And it could be problematic vice-versa, too. A judge could adopt a very narrow conception of nuisance, or read "reasonably necessary" to mean "absolutely necessary" and end up blocking projects we might think of as promising, if not "good." It seems that legislators, at least, see this latter risk most clearly—IJ has had to fight new battles to get legislatures to pass the strong, rather than the weak versions, of the eminent domain laws.

To believe that these laws can overcome the risks of wayward interpretation, we have to believe that the background assumptions have changed in the rest of the system. If common sense is as common as you seem to think it is, would we really need new laws, after all?

Anderson: 2/28/06, 08:41 PM
What I advocate is not legislating common sense, but rather returning some common sense to the application of this nation's eminent domain laws—common sense shared by more than 90% of the public. Leaving that aside, the problem is not one of "good public use" versus "evil private development," the problem is whether it's right to take property from one person and transfer it to another private party. I don't make judgments about how "promising" a project is, I judge on the basis of where the property ends up. If it's not ultimately owned and used by the public, then transferring it is wrong, both morally and constitutionally.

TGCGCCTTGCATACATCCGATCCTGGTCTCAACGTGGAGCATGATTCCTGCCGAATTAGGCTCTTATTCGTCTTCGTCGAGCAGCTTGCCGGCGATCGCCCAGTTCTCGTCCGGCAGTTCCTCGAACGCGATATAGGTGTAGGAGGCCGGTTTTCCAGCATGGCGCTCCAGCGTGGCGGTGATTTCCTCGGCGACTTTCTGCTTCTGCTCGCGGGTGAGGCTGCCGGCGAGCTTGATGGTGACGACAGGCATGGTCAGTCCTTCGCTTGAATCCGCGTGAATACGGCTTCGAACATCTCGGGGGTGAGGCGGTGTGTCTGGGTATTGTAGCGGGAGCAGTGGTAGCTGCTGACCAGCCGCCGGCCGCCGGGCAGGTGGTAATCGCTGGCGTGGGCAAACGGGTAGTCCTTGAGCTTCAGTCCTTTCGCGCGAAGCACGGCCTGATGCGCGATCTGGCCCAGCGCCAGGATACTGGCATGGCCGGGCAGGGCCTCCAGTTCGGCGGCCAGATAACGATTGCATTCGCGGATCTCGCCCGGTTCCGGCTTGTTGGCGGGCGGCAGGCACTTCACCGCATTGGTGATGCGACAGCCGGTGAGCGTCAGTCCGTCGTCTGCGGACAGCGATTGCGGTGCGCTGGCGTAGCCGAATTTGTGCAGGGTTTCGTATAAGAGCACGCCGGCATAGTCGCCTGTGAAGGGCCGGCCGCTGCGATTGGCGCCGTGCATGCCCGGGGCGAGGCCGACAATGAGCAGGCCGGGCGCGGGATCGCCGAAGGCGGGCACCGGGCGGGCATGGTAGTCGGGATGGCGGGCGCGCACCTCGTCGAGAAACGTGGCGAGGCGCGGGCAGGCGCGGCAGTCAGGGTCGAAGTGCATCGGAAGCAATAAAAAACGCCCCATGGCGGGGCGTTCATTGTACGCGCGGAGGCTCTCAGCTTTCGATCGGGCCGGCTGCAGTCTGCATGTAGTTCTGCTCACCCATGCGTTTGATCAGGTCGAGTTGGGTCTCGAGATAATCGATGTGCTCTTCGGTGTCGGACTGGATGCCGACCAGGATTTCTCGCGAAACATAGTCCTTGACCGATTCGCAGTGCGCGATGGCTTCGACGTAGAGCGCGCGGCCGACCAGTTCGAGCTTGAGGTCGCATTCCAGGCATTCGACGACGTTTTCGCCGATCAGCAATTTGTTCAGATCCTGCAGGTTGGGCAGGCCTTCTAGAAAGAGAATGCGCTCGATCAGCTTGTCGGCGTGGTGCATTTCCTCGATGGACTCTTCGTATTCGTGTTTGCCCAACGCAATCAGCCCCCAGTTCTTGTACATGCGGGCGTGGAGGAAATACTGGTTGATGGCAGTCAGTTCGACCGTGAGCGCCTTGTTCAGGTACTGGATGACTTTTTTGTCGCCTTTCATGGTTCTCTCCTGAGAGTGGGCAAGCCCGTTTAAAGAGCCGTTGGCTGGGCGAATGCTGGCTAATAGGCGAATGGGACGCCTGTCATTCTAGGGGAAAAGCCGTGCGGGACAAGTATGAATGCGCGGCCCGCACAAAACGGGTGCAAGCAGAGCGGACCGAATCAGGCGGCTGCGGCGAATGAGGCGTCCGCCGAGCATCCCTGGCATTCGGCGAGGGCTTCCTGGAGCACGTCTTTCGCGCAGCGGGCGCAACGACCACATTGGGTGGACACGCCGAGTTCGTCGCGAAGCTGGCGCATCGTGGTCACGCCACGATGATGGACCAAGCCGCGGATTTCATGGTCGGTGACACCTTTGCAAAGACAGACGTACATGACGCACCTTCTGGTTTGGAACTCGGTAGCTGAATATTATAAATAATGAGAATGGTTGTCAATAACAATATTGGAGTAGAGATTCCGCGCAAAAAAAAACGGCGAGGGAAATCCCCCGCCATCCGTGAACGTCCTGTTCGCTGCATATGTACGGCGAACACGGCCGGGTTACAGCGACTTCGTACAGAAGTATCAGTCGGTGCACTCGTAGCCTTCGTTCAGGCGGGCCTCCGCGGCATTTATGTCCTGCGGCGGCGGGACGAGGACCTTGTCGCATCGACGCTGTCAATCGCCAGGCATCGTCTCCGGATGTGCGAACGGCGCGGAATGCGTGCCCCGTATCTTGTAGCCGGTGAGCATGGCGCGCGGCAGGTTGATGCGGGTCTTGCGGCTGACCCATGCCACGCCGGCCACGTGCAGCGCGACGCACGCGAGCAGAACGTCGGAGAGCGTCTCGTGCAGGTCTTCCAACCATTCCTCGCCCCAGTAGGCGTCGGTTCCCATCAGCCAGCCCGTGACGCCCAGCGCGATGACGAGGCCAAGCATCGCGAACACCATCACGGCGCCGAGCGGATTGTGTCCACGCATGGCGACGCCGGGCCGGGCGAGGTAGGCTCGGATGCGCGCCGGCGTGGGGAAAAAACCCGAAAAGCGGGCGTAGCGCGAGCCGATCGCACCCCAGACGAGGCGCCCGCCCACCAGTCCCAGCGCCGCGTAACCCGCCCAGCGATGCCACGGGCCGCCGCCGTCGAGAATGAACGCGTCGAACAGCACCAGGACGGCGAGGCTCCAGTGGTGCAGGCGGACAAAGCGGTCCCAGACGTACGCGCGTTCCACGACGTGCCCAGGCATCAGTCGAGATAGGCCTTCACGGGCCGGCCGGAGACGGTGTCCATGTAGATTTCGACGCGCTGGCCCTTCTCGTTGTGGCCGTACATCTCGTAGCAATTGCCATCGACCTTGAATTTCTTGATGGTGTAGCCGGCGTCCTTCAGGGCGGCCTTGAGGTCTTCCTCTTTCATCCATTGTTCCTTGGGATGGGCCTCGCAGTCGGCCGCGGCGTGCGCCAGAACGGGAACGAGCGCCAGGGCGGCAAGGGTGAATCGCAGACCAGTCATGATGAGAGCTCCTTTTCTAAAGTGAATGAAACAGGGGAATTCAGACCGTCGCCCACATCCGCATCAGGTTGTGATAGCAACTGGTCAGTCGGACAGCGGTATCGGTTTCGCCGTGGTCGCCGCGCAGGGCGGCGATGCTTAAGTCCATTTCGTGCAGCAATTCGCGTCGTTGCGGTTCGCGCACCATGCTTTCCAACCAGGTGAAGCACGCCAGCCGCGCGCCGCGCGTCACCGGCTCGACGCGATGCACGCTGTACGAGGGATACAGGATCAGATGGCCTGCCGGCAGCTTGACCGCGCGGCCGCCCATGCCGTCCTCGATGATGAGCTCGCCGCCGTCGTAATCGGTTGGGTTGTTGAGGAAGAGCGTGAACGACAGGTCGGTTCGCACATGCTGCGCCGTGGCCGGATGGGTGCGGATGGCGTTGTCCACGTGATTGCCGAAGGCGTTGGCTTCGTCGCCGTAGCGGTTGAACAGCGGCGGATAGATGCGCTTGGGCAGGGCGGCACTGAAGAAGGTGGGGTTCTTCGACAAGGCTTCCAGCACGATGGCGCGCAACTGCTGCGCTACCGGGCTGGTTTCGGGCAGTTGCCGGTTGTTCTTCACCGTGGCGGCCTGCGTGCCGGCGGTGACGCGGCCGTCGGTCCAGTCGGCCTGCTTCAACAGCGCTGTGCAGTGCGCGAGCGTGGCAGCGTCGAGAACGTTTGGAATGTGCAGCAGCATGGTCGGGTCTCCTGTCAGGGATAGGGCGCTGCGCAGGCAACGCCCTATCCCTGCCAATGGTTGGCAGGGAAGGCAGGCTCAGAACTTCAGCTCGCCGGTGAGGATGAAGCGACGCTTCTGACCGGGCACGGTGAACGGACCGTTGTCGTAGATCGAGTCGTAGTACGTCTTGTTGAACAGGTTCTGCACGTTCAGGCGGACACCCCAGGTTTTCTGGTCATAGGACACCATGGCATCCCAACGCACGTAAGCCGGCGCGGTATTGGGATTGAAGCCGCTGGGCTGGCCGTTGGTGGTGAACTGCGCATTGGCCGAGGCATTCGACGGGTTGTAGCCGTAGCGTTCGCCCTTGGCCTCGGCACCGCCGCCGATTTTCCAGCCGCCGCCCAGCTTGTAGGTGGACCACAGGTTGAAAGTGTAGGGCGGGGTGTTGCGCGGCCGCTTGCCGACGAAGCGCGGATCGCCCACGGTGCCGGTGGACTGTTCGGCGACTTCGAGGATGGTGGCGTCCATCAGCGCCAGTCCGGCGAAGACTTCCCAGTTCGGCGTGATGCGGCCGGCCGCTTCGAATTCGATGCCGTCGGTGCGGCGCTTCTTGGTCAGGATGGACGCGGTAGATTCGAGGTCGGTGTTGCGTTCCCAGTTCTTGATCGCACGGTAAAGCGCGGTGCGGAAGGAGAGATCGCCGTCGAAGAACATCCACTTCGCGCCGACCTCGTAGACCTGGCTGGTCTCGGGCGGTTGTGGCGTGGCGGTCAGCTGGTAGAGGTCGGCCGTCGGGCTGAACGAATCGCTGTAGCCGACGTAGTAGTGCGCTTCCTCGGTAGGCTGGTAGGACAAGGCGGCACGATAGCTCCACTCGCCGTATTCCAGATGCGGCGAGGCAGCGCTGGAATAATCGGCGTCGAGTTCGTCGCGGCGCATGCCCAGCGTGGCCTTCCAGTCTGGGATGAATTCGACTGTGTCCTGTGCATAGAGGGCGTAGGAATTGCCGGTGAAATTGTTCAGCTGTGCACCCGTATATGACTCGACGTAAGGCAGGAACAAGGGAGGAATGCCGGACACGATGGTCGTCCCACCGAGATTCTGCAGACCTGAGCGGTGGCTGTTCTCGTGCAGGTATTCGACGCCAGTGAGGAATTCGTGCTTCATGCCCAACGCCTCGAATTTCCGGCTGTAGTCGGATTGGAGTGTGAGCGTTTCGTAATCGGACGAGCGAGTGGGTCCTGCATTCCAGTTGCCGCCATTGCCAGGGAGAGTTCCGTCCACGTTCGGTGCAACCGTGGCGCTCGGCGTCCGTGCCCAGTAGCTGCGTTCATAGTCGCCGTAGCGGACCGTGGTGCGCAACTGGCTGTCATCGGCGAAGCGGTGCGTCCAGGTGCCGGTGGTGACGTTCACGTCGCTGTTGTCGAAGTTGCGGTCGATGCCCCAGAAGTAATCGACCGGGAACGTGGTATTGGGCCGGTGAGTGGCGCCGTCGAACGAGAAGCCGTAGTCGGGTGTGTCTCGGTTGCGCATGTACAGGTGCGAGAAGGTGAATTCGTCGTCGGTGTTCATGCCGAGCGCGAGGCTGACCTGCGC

Until the 1950s, with very few and limited exceptions, the power of eminent domain was restricted to those situations where the public actually owned and used the property after it was taken, for things like roads, courthouses and post offices. Everyone we talk to understands, though some do it grudgingly, that the government can take property for these reasons. But they are completely baffled by the Court's outrageous decision that government can take property for a shopping mall or big-box store. That's the common sense I'm referring to—and it's a return to a more meaningful understanding of public use that the Castle Coalition is trying to accomplish through our "Hands Off My Home" campaign and related legislative efforts.